In preparation for my upcoming show and Open Studios, I've spent the better part of the spring in my basement printing and thinking. My latest linocut, Evanescence, considers a land form that is both beautiful and under threat -- the river delta.
River deltas are wetlands that carry and deposit sediment into a particular mostly triangular shape. Like other wetlands, they are very important to both people and wildlife. River deltas provide protection from storms, filter run-off, and contain food and other resources. River deltas don't just happen anywhere. Strong tides or wave actions from the body of water that they meet prevent many from forming. Many river deltas are sinking because of human activity. Dams and other water control measures change the delicate balance between sediment and water flow. Removal of deltas' water, oil and natural gas resources are causing their elevations to change. Imagine if these lacy fans vanished into the oceans -- leaving places like Bangladesh, Louisiana and the Pearl River in China vulnerable. An estimated 500 million people live on river deltas. It is a puzzle to me how visual artists can illustrate the lack of something. White canvases a la Robert Rauschenberg? What is the visual equivalent of Rachel Carson's Silent Spring? Questions like these were on my mind as I spent an afternoon recently at the Indianapolis Museum of Art. On the top floor I came across a mixed media installation by Mark Dion and his studio team. Harbingers of the Fifth Season is comprised of an artist/naturalist's desk complete with materials. Detailed watercolors on cork board illustrate the many invasive species that have been introduced to new habitats and subsequently damaged existing ecosystems. On the reverse, three chalkboards chronicle the ever-growing list of extinct species.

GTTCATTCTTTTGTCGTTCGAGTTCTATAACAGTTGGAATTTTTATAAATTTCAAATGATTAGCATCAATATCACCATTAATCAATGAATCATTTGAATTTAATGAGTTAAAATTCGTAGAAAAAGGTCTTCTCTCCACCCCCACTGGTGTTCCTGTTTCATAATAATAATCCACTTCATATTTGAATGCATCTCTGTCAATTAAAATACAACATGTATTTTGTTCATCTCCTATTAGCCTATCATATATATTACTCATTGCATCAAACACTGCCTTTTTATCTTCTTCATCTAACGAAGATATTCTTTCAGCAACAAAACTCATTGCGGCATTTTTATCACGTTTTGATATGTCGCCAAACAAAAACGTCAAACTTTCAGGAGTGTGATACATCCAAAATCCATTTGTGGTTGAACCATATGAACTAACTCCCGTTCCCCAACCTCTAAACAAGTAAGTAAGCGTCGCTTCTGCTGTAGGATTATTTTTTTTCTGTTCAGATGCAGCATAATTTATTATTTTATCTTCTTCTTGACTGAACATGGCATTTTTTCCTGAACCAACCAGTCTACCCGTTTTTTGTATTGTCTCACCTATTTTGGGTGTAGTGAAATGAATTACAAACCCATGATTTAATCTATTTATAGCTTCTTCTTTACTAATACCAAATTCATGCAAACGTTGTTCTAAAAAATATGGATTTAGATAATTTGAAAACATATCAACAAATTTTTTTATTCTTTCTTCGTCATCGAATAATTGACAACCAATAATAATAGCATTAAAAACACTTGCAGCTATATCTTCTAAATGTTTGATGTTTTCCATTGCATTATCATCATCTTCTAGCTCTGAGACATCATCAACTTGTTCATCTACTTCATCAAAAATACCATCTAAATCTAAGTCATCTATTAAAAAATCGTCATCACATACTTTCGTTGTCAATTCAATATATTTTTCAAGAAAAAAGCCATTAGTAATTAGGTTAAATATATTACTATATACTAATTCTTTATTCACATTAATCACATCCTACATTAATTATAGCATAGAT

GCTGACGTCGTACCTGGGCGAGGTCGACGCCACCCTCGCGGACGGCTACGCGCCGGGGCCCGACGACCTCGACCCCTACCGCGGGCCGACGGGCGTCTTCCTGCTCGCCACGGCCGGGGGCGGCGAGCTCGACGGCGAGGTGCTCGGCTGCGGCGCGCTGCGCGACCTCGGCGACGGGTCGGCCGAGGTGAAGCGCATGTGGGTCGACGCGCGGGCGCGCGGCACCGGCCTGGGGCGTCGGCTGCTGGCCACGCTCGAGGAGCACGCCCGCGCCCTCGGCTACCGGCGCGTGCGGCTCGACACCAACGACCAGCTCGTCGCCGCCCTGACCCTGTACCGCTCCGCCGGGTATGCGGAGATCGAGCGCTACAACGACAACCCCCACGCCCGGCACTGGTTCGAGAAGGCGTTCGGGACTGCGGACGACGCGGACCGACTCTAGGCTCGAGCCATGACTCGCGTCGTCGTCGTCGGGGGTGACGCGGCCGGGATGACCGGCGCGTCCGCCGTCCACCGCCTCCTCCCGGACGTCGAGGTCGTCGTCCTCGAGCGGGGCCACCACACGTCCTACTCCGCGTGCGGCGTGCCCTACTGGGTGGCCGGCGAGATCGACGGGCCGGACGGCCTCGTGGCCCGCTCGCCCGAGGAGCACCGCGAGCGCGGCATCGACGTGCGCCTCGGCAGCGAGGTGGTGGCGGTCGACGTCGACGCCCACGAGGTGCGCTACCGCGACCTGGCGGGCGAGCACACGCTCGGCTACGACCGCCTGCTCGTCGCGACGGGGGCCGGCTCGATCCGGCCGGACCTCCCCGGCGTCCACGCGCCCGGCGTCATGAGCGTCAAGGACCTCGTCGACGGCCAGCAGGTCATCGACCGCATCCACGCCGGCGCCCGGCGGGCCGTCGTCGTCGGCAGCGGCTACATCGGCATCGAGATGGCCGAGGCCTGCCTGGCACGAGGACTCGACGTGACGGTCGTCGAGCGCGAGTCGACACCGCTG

Mark Dion, Harbingers of the Fifth Season, Mixed Media Installation, 2014. Invasive species are chronicled in naturalist's watercolor sketches.
Reverse of Mark Dion's Harbingers of the Fifth Season, 2014. Extinct species are handwritten on three large chalkboards.
The installation is calm and quiet, belying the real pressure that invasive species are placing on ecosystems around the world. How much can one artist's work do, sequestered on the top floor of a medium-sized city's art museum? Time to reread Silent Spring and try to discover Rachel Carson's secret. If you are anywhere near Bloomington, Indiana please consider joining me for:
•Considering the Beloved•
Bloomington Convention Center Art Gallery
302 S. College Ave, Bloomington IN
June 5 –
July 27, 2015
Reception, Friday June 5, from 5pm – 8pm
d’oeuvres, wine & performance by guitarist Atanas Tvetkov
•Bloomington Open Studios Tour•
Join me in my printmaking studio
4324 E Beacon Ct, Bloomington IN
June 6 (10am – 6pm) and Sunday, June 7 (10am – 4pm)
work, enjoy refreshments and try your hand at printing.